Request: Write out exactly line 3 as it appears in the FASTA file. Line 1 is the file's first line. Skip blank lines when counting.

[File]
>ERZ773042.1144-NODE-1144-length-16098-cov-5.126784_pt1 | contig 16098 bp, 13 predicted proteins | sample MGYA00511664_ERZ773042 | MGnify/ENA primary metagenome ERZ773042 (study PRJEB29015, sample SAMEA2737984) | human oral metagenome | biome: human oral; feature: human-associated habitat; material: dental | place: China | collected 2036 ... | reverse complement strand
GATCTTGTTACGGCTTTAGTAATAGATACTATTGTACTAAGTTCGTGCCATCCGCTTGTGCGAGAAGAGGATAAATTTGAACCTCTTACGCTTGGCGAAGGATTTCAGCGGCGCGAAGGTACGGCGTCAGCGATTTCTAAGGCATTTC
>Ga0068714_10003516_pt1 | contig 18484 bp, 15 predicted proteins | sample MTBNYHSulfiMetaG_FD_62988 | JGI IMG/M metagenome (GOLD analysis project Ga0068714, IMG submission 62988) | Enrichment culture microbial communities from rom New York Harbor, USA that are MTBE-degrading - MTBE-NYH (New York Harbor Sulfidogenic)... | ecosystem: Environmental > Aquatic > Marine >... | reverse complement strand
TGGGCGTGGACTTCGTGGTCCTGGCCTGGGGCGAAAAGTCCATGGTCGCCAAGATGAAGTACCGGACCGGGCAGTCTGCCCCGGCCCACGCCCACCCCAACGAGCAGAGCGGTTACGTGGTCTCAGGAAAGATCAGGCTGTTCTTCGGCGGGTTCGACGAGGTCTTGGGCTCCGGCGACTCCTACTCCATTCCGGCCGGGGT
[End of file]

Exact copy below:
>Ga0068714_10003516_pt1 | contig 18484 bp, 15 predicted proteins | sample MTBNYHSulfiMetaG_FD_62988 | JGI IMG/M metagenome (GOLD analysis project Ga0068714, IMG submission 62988) | Enrichment culture microbial communities from rom New York Harbor, USA that are MTBE-degrading - MTBE-NYH (New York Harbor Sulfidogenic)... | ecosystem: Environmental > Aquatic > Marine >... | reverse complement strand